According to official statistics, between 2011 and 2021 some 2,600 building code violations were recorded in the city of Suweida, 1,000 in the city of Shahba and its suburbs, and more than 1,000 in other cities and towns across the governorate.
There are two types of building code violations. First are those whose status can be settled legally. These include buildings with more storeys than permitted, as well as buildings constructed on common properties, or infringing on setbacks or archaeological areas. This type of violation accounts for more than 70 percent of violations in the governorate, making it the most common.
Second are building code violations that cannot be settled legally and require the demolition of the building. They include buildings constructed on areas that already have zoning plans that did not include these buildings, on public properties such as roads and squares, private state-owned properties or properties belonging to administrative units, or those located within areas included within expropriation decrees. Such violations may also include buildings that violate structural safety codes.
Since 2011, official measures to solve building code violations in Suweida have been limited, with the governorate carrying out more than 2,000 controls against violators. These controls were followed by settlement procedures for those who met the conditions for settlement under Legislative Decree No. 40 of 2012, as well as payment of fines. Meanwhile, the judiciary has placed signs prohibiting disposal of buildings whose illegal status cannot be settled. Some such violations have already received demolition orders, which have not yet been implemented.
The main reason for the increased building violations in the Suweida governorate is the high demand for housing. Since 2012 many displaced people have fled to Suweida from other governorates to escape hostilities. There has also been during that same period a large migration of people from rural parts of Suweida to the main cities. In response to this demand for housing, one of the most common building code violations in recent years has been to build additional storeys to existing buildings without the proper licenses. In 2012, the construction code in Suweida was amended to include, among other things, an increase in the number of permitted storeys. However, this amendment is still awaiting approval by the Regional Planning Commission (RPC), affiliated with the Government.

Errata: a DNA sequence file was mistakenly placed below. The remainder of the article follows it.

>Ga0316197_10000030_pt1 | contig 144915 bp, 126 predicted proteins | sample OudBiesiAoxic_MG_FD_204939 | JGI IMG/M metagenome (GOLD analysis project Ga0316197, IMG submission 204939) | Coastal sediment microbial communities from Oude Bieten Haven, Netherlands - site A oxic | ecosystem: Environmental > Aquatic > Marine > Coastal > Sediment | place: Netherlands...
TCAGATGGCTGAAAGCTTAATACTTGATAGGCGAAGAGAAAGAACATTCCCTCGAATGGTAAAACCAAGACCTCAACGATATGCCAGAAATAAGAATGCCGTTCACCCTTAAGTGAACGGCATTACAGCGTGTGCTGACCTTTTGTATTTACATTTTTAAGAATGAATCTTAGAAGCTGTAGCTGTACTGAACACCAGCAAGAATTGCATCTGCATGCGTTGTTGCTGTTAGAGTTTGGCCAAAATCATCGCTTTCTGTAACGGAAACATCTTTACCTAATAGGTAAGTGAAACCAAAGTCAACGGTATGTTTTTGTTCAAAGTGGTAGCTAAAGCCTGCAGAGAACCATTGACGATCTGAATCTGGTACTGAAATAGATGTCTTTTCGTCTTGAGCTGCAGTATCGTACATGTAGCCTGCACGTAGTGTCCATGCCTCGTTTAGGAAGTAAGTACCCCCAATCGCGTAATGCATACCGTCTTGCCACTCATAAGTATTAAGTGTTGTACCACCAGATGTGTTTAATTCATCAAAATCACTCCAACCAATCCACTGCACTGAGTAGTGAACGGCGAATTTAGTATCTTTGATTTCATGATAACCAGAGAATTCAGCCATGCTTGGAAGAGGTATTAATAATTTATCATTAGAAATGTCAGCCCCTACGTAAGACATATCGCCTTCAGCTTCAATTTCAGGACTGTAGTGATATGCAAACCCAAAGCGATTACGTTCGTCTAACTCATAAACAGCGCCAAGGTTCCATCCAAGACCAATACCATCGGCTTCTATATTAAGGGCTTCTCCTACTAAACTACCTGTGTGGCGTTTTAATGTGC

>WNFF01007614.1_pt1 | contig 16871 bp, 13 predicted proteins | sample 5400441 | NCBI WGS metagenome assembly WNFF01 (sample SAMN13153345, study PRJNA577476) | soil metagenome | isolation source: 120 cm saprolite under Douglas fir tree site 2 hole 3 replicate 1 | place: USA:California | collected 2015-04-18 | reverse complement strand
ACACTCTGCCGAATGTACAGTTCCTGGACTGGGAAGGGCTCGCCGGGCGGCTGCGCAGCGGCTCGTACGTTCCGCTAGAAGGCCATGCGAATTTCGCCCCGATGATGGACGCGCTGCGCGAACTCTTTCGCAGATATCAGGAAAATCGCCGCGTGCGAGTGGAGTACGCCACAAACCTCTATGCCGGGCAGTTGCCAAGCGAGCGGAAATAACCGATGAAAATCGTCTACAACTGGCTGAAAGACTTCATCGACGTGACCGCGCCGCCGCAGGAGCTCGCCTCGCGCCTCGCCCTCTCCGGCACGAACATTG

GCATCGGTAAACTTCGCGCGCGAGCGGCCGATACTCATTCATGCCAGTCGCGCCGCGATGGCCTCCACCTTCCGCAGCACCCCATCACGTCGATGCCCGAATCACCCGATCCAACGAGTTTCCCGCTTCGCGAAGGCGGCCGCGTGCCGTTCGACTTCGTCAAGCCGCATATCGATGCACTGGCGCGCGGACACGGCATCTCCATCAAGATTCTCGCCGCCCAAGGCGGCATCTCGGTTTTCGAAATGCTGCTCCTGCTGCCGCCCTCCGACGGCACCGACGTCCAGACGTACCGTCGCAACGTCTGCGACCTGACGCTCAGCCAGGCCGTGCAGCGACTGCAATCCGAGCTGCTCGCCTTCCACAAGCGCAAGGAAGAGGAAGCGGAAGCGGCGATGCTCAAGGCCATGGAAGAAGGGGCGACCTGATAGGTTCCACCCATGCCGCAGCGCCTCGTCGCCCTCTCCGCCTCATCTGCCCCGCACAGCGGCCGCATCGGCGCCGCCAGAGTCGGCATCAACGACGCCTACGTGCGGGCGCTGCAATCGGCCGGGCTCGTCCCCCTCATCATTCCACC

On the other hand, members of local armed militias with ties to the security forces are building many stores suitable for commercial and industrial uses on sidewalks and in the zones set aside for main roads. Many of these are built in reinforced concrete, especially in the industrial zone in the northwestern part of Suweida city. These stores are rented to craftsmen and small traders.
The need for increasing the number of commercial and industrial stores around the industrial zone is due to the restrictions set by the Suweida State Security branch over any potential expansion of the industrial zone. The branch restricts available plots within the zone to people who are close to it, or to those who pay bribes.